The Pardoner’s Crime by Keith Moray

‘His mind saw profit ahead.’

1322, West Yorkshire.  Albin of Rouncivale, a Pardoner was at Pontefract Castle in March when the Earl of Lancaster is executed.  The Earl, and others, have been declared traitors by King Edward II.

A couple of months later, Sir Richard Lee, Sergeant-at-Law and Circuit Judge, together with his assistant Hubert of Loxley, are on their way to Sandal Castle.  Sir Richard has been newly appointed as Circuit Judge of the King’s Northern Realm and is on his way to Sandal Castle near Wakefield when he encounters outlaws.

The paths of Sir Richard and Albin of Rouncivale will cross, in some unexpected ways.

‘I am Albin of Rouncivale and I bring pardons to those in need.’

But first, Sir Richard needs to establish his authority in Wakefield.  Before he arrives at Sandal Castle, he learns of a rape, which he intends to investigate. Sir Thomas Deyville, Deputy Steward of the Manor of Wakefield (resident at Sandal Castle) sees himself as dispensing the King’s Law and is not inclined to welcome Sir Richard.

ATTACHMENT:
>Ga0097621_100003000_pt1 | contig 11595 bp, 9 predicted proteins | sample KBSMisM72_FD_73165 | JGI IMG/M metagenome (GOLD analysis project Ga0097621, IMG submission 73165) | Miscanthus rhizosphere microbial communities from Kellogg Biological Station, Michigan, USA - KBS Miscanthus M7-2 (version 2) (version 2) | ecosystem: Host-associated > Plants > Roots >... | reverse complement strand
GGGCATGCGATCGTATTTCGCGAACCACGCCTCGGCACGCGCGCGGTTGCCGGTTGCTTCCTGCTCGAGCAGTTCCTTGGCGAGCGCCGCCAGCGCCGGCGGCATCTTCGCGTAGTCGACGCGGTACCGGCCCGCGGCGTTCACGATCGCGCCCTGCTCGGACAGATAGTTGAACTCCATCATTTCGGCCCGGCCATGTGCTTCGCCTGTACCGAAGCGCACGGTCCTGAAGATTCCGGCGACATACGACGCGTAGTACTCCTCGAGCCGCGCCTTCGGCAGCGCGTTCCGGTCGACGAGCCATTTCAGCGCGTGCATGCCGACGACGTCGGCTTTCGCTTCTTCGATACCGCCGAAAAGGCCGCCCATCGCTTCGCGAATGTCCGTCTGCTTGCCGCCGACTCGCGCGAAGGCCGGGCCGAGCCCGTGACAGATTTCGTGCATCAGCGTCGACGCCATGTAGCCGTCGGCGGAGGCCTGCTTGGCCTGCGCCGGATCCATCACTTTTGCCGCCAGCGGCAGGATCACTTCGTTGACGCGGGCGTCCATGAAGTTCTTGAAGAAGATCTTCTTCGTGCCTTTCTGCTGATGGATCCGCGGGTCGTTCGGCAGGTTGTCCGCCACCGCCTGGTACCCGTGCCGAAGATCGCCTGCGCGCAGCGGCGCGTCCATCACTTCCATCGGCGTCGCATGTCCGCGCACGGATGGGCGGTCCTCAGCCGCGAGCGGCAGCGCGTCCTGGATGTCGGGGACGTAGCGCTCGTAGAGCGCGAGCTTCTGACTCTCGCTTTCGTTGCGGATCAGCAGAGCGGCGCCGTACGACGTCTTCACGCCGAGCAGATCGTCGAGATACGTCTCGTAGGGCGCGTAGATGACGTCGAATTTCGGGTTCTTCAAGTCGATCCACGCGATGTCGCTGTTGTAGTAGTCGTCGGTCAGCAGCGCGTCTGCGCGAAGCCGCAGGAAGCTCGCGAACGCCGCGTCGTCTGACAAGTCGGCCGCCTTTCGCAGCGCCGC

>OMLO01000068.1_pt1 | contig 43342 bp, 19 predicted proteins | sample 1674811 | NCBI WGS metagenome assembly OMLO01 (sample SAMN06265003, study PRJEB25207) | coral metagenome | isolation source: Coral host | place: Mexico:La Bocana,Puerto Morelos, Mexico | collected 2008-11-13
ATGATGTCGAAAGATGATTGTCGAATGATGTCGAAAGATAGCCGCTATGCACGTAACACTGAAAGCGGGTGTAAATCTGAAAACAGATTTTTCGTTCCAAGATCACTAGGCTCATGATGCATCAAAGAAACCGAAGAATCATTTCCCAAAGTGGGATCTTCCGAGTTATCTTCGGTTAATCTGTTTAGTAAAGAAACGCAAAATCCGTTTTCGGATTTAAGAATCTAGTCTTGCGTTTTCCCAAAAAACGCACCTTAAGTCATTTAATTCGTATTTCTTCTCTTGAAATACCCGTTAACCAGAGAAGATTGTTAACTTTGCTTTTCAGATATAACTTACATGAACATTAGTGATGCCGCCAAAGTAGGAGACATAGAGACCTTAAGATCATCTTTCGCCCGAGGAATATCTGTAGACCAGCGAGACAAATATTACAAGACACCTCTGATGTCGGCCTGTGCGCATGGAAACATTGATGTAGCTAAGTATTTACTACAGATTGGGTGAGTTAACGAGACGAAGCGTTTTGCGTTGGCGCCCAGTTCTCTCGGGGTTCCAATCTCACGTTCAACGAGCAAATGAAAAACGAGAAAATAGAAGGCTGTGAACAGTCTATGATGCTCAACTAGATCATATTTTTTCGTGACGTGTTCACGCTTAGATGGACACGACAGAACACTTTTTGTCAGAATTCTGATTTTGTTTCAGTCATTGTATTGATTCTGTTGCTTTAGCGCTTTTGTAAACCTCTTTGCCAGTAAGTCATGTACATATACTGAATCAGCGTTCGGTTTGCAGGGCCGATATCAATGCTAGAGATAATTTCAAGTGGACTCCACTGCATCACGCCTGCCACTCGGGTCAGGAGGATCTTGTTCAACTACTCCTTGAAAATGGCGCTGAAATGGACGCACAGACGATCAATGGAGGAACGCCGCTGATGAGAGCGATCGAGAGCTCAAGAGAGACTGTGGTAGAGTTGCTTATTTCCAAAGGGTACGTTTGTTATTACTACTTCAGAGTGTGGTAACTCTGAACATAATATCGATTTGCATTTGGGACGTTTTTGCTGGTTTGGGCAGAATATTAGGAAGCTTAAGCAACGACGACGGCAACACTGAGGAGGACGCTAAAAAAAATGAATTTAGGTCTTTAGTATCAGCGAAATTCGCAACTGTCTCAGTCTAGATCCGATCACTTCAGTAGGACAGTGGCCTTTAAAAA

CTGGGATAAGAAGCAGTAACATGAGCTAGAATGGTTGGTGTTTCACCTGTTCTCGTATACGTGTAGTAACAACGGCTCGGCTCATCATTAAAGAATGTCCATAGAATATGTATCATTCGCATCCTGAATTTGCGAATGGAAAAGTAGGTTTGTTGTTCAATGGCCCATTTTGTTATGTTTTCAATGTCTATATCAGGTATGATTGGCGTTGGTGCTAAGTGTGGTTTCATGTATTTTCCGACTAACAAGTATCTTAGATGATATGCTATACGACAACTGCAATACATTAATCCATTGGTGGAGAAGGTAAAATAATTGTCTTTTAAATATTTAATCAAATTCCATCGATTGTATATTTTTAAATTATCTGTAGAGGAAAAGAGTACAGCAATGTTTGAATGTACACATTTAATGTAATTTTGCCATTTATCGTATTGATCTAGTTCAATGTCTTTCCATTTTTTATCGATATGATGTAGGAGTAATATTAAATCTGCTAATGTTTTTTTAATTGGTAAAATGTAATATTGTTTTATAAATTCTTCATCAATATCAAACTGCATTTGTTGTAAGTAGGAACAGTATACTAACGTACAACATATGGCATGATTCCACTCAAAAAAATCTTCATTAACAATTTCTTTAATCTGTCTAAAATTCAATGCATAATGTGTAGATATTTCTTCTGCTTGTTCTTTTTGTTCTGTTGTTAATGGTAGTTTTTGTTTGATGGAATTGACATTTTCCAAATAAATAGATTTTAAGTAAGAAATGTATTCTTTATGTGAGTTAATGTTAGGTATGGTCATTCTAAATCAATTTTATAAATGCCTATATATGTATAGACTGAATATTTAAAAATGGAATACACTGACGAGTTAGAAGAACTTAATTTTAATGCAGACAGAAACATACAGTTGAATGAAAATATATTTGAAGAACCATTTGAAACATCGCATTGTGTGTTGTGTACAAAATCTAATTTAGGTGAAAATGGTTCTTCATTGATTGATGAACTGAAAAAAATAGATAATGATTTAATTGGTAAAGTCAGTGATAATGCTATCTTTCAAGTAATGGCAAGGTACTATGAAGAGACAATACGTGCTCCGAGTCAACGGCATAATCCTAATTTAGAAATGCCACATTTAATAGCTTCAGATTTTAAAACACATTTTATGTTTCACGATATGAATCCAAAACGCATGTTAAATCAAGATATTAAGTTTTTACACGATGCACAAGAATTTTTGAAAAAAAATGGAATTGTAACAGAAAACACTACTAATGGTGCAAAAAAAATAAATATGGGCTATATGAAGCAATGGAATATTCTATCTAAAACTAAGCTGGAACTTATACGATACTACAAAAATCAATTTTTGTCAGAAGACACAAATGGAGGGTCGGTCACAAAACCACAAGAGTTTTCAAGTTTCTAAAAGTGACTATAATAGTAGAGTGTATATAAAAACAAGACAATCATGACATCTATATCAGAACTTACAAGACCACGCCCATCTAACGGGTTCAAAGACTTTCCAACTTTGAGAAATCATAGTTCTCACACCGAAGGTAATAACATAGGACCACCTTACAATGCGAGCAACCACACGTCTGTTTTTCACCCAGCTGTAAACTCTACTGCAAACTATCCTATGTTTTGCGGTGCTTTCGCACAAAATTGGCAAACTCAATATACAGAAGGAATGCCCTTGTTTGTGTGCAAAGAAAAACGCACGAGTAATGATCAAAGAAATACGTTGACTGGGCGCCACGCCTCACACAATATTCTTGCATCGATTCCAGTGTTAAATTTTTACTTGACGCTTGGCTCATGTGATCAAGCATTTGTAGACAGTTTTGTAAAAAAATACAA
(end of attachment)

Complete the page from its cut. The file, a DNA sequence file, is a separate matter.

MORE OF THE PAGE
But all is not as it seems.  Sir Richard’s first cases point to a local outlaw, one Robert Hood, as being the main suspect.  And then the Pardoner confesses to a crime.

What is happening in Wakefield?

I read this novel quickly, trying to work out who was guilty of what (and why).  I enjoyed the way in which Mr Moray described the setting and provided the historical background to the period.  And I really enjoyed the way in which Sir Richard worked it out.

While I’d managed to work out a couple of pieces of the puzzle, I hadn’t fitted all the pieces together before the end.  I am now looking forward to the second novel in this series.  I’ve enjoyed Mr Moray’s Inspector Torquil McKinnon series, and I’ll be adding this series to my reading list as well.

Note: My thanks to NetGalley and Sapere Books for providing me with a free electronic copy of this book for review purposes.

Jennifer Cameron-Smith